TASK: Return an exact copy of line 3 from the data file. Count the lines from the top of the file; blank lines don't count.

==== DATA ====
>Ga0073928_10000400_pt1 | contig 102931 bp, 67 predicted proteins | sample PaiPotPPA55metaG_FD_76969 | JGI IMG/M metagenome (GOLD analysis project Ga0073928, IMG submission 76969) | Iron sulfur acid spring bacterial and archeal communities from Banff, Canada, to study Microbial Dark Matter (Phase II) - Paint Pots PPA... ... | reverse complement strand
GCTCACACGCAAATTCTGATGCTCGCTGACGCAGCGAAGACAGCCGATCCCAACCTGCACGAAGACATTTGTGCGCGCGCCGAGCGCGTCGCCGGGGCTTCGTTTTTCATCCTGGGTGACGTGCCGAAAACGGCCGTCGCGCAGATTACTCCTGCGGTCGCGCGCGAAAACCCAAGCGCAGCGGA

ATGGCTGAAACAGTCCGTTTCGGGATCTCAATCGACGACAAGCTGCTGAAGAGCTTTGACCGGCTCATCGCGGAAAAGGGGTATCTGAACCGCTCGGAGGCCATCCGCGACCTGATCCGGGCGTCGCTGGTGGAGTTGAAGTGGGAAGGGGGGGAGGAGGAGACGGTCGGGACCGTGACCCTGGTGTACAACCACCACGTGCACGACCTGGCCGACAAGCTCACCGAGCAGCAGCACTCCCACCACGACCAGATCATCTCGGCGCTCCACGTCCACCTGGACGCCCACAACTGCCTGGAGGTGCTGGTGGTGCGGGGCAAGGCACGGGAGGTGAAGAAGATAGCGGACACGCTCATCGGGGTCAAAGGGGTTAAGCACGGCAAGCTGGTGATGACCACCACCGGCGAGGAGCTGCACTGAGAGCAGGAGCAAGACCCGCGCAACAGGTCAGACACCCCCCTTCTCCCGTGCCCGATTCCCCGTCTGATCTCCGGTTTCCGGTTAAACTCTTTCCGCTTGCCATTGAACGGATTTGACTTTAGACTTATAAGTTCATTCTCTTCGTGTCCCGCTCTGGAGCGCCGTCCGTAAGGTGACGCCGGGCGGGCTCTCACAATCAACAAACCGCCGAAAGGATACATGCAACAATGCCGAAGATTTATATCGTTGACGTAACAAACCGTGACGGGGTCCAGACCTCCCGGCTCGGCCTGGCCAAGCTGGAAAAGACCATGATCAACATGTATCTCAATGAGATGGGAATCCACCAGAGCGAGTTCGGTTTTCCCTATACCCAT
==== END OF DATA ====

ATGGCTGAAACAGTCCGTTTCGGGATCTCAATCGACGACAAGCTGCTGAAGAGCTTTGACCGGCTCATCGCGGAAAAGGGGTATCTGAACCGCTCGGAGGCCATCCGCGACCTGATCCGGGCGTCGCTGGTGGAGTTGAAGTGGGAAGGGGGGGAGGAGGAGACGGTCGGGACCGTGACCCTGGTGTACAACCACCACGTGCACGACCTGGCCGACAAGCTCACCGAGCAGCAGCACTCCCACCACGACCAGATCATCTCGGCGCTCCACGTCCACCTGGACGCCCACAACTGCCTGGAGGTGCTGGTGGTGCGGGGCAAGGCACGGGAGGTGAAGAAGATAGCGGACACGCTCATCGGGGTCAAAGGGGTTAAGCACGGCAAGCTGGTGATGACCACCACCGGCGAGGAGCTGCACTGAGAGCAGGAGCAAGACCCGCGCAACAGGTCAGACACCCCCCTTCTCCCGTGCCCGATTCCCCGTCTGATCTCCGGTTTCCGGTTAAACTCTTTCCGCTTGCCATTGAACGGATTTGACTTTAGACTTATAAGTTCATTCTCTTCGTGTCCCGCTCTGGAGCGCCGTCCGTAAGGTGACGCCGGGCGGGCTCTCACAATCAACAAACCGCCGAAAGGATACATGCAACAATGCCGAAGATTTATATCGTTGACGTAACAAACCGTGACGGGGTCCAGACCTCCCGGCTCGGCCTGGCCAAGCTGGAAAAGACCATGATCAACATGTATCTCAATGAGATGGGAATCCACCAGAGCGAGTTCGGTTTTCCCTATACCCAT